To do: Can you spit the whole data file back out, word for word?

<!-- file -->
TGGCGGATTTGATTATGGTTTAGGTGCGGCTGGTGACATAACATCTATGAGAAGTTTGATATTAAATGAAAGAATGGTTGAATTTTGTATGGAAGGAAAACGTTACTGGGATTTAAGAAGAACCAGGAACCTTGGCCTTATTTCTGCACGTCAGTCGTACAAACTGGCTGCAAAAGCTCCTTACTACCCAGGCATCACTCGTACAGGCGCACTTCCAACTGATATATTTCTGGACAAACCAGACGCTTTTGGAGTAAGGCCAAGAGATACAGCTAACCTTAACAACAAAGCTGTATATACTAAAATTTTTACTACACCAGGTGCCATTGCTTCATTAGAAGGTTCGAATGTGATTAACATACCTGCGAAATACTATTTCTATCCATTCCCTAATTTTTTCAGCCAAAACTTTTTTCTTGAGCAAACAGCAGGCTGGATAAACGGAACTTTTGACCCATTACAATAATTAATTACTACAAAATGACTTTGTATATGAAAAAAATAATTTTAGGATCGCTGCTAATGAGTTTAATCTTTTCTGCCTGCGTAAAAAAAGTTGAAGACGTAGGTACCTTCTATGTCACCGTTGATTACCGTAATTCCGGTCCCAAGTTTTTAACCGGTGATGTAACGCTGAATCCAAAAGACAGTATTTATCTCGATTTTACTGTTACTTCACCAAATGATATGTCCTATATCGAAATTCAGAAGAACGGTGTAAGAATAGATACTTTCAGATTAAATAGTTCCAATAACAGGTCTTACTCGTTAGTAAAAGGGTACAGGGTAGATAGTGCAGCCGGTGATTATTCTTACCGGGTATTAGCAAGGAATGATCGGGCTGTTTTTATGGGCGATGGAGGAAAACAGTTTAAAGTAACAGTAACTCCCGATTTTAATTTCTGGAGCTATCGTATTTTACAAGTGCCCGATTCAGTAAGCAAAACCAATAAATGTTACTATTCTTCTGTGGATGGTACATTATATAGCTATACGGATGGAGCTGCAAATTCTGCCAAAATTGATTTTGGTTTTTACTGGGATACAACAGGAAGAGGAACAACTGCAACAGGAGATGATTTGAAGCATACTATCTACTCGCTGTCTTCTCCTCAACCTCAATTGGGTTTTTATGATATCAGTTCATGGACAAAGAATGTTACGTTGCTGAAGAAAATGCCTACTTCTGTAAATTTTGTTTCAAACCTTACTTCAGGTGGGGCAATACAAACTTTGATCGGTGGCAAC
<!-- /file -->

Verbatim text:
TGGCGGATTTGATTATGGTTTAGGTGCGGCTGGTGACATAACATCTATGAGAAGTTTGATATTAAATGAAAGAATGGTTGAATTTTGTATGGAAGGAAAACGTTACTGGGATTTAAGAAGAACCAGGAACCTTGGCCTTATTTCTGCACGTCAGTCGTACAAACTGGCTGCAAAAGCTCCTTACTACCCAGGCATCACTCGTACAGGCGCACTTCCAACTGATATATTTCTGGACAAACCAGACGCTTTTGGAGTAAGGCCAAGAGATACAGCTAACCTTAACAACAAAGCTGTATATACTAAAATTTTTACTACACCAGGTGCCATTGCTTCATTAGAAGGTTCGAATGTGATTAACATACCTGCGAAATACTATTTCTATCCATTCCCTAATTTTTTCAGCCAAAACTTTTTTCTTGAGCAAACAGCAGGCTGGATAAACGGAACTTTTGACCCATTACAATAATTAATTACTACAAAATGACTTTGTATATGAAAAAAATAATTTTAGGATCGCTGCTAATGAGTTTAATCTTTTCTGCCTGCGTAAAAAAAGTTGAAGACGTAGGTACCTTCTATGTCACCGTTGATTACCGTAATTCCGGTCCCAAGTTTTTAACCGGTGATGTAACGCTGAATCCAAAAGACAGTATTTATCTCGATTTTACTGTTACTTCACCAAATGATATGTCCTATATCGAAATTCAGAAGAACGGTGTAAGAATAGATACTTTCAGATTAAATAGTTCCAATAACAGGTCTTACTCGTTAGTAAAAGGGTACAGGGTAGATAGTGCAGCCGGTGATTATTCTTACCGGGTATTAGCAAGGAATGATCGGGCTGTTTTTATGGGCGATGGAGGAAAACAGTTTAAAGTAACAGTAACTCCCGATTTTAATTTCTGGAGCTATCGTATTTTACAAGTGCCCGATTCAGTAAGCAAAACCAATAAATGTTACTATTCTTCTGTGGATGGTACATTATATAGCTATACGGATGGAGCTGCAAATTCTGCCAAAATTGATTTTGGTTTTTACTGGGATACAACAGGAAGAGGAACAACTGCAACAGGAGATGATTTGAAGCATACTATCTACTCGCTGTCTTCTCCTCAACCTCAATTGGGTTTTTATGATATCAGTTCATGGACAAAGAATGTTACGTTGCTGAAGAAAATGCCTACTTCTGTAAATTTTGTTTCAAACCTTACTTCAGGTGGGGCAATACAAACTTTGATCGGTGGCAAC